A slightly unrelated goal is to read all of the award winners from this year (I took off the life-time acheivement awards and the Arbuthnot lecture – I’ve read books by all of the winners, so I figure that counts – Walter Dean Myers, Jim Murphy, and Lois Lowry).  Yikes.  Did I just say that?  Let’s see what that list would look like (taking off the ones I’ve already read):

  • “The Mostly True Adventures of Homer P. Figg” by Rodman Philbrick
  • “Going Bovine,” written by Libba Bray
  • “The Monstrumologist” by Rick Yancey
  • “Punkzilla” by Adam Rapp
  • “Bad News for Outlaws: The Remarkable Life of Bass Reeves, Deputy U.S. Marshal,” written by Vaunda Micheaux Nelson
  • “My People,” illustrated by Charles R. Smith Jr.
  • “The Negro Speaks of Rivers,” illustrated by E. B. Lewis, written by Langston Hughes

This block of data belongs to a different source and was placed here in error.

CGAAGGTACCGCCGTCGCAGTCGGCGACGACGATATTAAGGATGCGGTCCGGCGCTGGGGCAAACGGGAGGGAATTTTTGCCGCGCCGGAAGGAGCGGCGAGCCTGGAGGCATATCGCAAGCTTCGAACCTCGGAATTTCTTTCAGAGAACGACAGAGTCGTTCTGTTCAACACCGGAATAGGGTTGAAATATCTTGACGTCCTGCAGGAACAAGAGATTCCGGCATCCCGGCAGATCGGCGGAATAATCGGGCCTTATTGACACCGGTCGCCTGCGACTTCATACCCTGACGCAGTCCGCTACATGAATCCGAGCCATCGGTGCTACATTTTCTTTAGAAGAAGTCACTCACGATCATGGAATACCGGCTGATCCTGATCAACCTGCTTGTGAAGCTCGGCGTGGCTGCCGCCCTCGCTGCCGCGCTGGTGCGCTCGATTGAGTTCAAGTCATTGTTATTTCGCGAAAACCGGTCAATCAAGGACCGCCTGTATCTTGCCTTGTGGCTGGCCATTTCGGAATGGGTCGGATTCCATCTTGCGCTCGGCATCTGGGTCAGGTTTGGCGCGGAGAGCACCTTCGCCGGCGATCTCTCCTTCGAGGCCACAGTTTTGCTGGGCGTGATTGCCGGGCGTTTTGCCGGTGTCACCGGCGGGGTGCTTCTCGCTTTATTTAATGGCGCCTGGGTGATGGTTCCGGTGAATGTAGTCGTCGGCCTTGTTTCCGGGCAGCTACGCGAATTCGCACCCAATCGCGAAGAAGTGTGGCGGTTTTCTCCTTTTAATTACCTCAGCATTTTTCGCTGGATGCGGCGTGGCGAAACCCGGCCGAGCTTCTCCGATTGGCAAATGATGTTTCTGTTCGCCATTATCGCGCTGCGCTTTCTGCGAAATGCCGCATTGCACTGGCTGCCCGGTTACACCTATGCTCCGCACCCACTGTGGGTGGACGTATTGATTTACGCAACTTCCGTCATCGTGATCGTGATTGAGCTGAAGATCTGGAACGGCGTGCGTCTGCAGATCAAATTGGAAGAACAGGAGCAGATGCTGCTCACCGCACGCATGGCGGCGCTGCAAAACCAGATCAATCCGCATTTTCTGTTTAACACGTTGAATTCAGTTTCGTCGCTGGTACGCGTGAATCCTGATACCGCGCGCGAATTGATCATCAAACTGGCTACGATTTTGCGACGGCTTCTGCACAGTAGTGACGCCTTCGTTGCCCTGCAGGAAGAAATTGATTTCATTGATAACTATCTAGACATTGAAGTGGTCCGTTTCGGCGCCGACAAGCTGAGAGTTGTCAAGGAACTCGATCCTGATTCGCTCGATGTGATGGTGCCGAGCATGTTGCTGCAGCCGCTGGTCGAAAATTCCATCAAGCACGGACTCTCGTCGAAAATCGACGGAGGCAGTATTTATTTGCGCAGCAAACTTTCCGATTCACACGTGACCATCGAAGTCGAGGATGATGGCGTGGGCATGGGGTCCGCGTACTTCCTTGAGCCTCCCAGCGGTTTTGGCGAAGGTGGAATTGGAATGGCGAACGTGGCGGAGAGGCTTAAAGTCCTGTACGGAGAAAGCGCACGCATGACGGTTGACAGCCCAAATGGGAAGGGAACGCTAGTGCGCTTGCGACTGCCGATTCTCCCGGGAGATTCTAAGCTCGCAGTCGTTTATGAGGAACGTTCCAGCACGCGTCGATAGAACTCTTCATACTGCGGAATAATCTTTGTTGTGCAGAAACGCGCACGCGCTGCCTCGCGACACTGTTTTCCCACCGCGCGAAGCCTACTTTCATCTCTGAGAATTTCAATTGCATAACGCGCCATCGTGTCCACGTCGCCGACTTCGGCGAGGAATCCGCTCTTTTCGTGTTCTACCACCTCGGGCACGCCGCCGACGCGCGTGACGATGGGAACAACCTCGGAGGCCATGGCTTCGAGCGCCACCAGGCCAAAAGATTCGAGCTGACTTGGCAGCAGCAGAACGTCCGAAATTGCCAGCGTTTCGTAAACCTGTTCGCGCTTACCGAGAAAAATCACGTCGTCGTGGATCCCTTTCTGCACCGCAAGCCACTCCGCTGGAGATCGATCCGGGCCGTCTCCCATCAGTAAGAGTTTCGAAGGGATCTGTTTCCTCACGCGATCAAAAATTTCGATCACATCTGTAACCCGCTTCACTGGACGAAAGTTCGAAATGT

• “The Rock and the River,” written by kekla magoon
  • “Book Fiesta!: Celebrate Children’s Day/Book Day; Celebremos El día de los niños/El día de los libros,” illustrated by Rafael López
  • “Diego: Bigger Than Life,” illustrated by David Diaz, written by Carmen T. Bernier-Grand
  • “My Abuelita,” illustrated by Yuyi Morales, written by Tony Johnston
  • “Gracias Thanks,” illustrated by John Parra, written by Pat Mora
  • “Return to Sender,” written by Julia Alvarez
  • “Federico García Lorca,” written by Georgina Lázaro, illustrated by Enrique S. Moreiro (is this in Spanish?  I might have to cross it off my list – we’ll see when our copy arrives)
  • “Django” written and illustrated by Bonnie Christensen
  • “Anything but Typical” written by Nora Raleigh Baskin